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The year I started at Telopea, 1963, I was living the high life in a nine-square home in Novar Street, Yarralumla, with my parents Val and Lou and my younger brother Steve. The arrival of my sister Sarah strained the accommodation such that the family soon moved to the top of Monaro Crescent, Red Hill. The land was raw – this was before Hindmarsh Drive was built. Snakes were a problem. My father’s Yorkshire-born parents moved in with us in about 1967. After my grandfather died, we moved again, to Stonehaven Crescent, Deakin, where my parents still live. With the proceeds from the move, my Dad was able to buy a generous parcel of land in the Araluen Valley, on the rough road that winds from Braidwood to Moruya. From the mid-seventies we called the property Stevensmead. Mum and Dad and I looked after it together - fencing, clearing, burning off, mowing, planting, hand-watering and building - most weekends for forty years. There was no electricity or running water. We read by the light of kerosene lamps. At the end of every day’s work I’d sit on the verandah, playing the guitar and looking out over what we’d achieved. The air was soft. Half my self was bound up in the place. But earlier this year, we took the hard, necessary step of letting it go. The fireplace Peter Harris and I built still stands there, at the back of the old house, separate from it now.
At the end of high school I enrolled in an Arts degree at ANU, but I was restless. After my first year, I took off looking for adventure. I got a job as a dingo trapper and shooter with CSIRO, working mostly in the Northern Territory. I grew up pretty fast living in Alice Springs and in the field. My next move was to Sydney to share a house and work with Geoff Cannock in the auctioneering game. Returning to Canberra in 1972, I completed my arts degree and spent the next year in Wollongong getting a Dip Ed.
I was posted to teach English at Cobar High School, in northwest New South Wales. I lived with a bunch of other single male teachers on a station called Yarrawonga, where we helped out on the weekend as part return for board. It was a wild time. I don’t remember a lot of what I tried to impart, and I sometimes wonder if any of my students does. I know the poetry of Keats was involved. Most of the boys were headed for the mines – maybe some old miner down there still broods on the poignant contrast between the timelessness of the Grecian urn, and our own brief span. You never know.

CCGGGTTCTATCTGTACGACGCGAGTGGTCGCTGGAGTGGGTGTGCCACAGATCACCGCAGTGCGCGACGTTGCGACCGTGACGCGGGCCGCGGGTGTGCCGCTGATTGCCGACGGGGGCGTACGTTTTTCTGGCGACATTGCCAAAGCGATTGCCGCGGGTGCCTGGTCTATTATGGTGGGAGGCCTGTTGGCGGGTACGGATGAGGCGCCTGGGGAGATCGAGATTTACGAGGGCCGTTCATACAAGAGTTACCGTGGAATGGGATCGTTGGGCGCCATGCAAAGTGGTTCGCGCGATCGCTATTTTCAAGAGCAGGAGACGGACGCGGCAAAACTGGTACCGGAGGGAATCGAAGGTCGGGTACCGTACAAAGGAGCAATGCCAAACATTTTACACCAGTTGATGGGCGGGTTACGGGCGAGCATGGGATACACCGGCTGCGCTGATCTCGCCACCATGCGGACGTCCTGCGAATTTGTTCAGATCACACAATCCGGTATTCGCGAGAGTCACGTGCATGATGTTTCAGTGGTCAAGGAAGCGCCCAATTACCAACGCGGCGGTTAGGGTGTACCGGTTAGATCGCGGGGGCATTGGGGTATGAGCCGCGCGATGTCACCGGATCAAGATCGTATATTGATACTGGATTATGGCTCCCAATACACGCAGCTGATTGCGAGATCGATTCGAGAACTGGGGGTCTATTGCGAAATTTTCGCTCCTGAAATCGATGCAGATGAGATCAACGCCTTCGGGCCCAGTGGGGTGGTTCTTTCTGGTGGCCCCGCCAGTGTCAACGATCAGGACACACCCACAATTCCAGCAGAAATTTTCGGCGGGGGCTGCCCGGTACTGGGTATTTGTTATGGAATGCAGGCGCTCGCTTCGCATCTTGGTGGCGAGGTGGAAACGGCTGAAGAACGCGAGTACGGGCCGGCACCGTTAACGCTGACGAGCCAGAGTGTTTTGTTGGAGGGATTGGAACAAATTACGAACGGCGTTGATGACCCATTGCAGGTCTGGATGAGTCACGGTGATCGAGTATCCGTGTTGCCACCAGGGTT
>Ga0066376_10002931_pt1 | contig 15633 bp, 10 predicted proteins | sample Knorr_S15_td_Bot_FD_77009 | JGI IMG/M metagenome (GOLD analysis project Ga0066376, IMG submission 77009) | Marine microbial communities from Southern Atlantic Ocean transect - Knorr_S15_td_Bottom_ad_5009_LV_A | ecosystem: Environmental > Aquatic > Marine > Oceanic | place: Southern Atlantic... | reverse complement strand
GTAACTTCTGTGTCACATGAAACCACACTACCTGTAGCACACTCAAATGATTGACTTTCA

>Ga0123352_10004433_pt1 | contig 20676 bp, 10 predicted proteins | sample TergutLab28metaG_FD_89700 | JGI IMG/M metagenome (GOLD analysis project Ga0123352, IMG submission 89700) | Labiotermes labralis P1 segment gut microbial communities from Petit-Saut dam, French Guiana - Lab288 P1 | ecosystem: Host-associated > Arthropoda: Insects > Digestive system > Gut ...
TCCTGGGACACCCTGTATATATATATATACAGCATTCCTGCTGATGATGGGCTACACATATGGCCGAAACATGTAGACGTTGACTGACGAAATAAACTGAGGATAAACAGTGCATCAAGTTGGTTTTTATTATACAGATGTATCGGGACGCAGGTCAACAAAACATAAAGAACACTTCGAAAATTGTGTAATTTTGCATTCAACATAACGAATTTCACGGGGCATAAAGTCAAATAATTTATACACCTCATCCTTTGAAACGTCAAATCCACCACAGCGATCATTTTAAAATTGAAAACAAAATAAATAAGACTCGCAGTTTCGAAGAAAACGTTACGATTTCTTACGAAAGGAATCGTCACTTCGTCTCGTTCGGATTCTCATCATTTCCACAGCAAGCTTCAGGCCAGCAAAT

I was helping to fight bushfires in Cobar at the end of 1974 when an unimaginable blow fell on our family. My younger brother Steve, who’d been studying mediaeval history and German part-time at ANU, had a car accident on the way home from his office Christmas party. As a result, twelve days later, he died. I moved home to be with my parents, and to help look after my sister, who was about to start high school. In 1975 I got a job in the Australian Public Service as an admin trainee. In a twenty-year period I worked in Attorney General’s, the Department of the Senate, the Public Service Board and the Department of the Prime Minister and Cabinet, which took me in some interesting directions later. In 1978 I married Ros Delaney, my girlfriend from uni; we were together until midway through the 1980s, when I moved to my current home, in Farrer. I spent the Hawke and Keating years in the thick of the parliamentary action, as the Parliamentary Liaison Officer working closely with Mick Young (leader of the House) and Ben Humphreys, then the Government Whip. Ben was subsequently promoted to Minister for Veterans' Affairs and I was his Chief Of Staff for five years. A highlight of my time with Ben was accompanying sixty nonagenarian Gallipoli veterans back to the scene of the landing and battle. I went on to work in the Department of Veterans’ Affairs where my final assignment was to manage a program called Australia Remembers (commemorating the 50th anniversary of the end of the Second World War). For that I was awarded the Public Service Medal. Over the course of Australia Remembers, I worked with the educational media companies Ryebuck Media and Radio Wise. At the beginning of the Howard years I left the public service to liaise with the public sector on their behalf. That’s what I was doing until a couple of months ago, when I sold my property, made my will, got my affairs in order and started travelling.
It was while I was working in Ben Humphreys’s office that I was drawn like a ragged heap of iron filings to the magnetic Angela Reddy. Ange spent the final years of her career in Hobart, heading up the Tasmanian office of the Federal Department of Health, and we commuted for a long time before we committed. We got married at the end of 2009. She’s funny, clever, beautiful, a terrific organiser, very dedicated to family and friends, a great cook and a connoisseur of red wines. I need hardly say that life with her is sweet. As I write Ange has managed to drag me overseas, away from my family, my garden and my guitar. I always thought everything would fall apart if I went away. But as far as I know they’re all doing fine without me.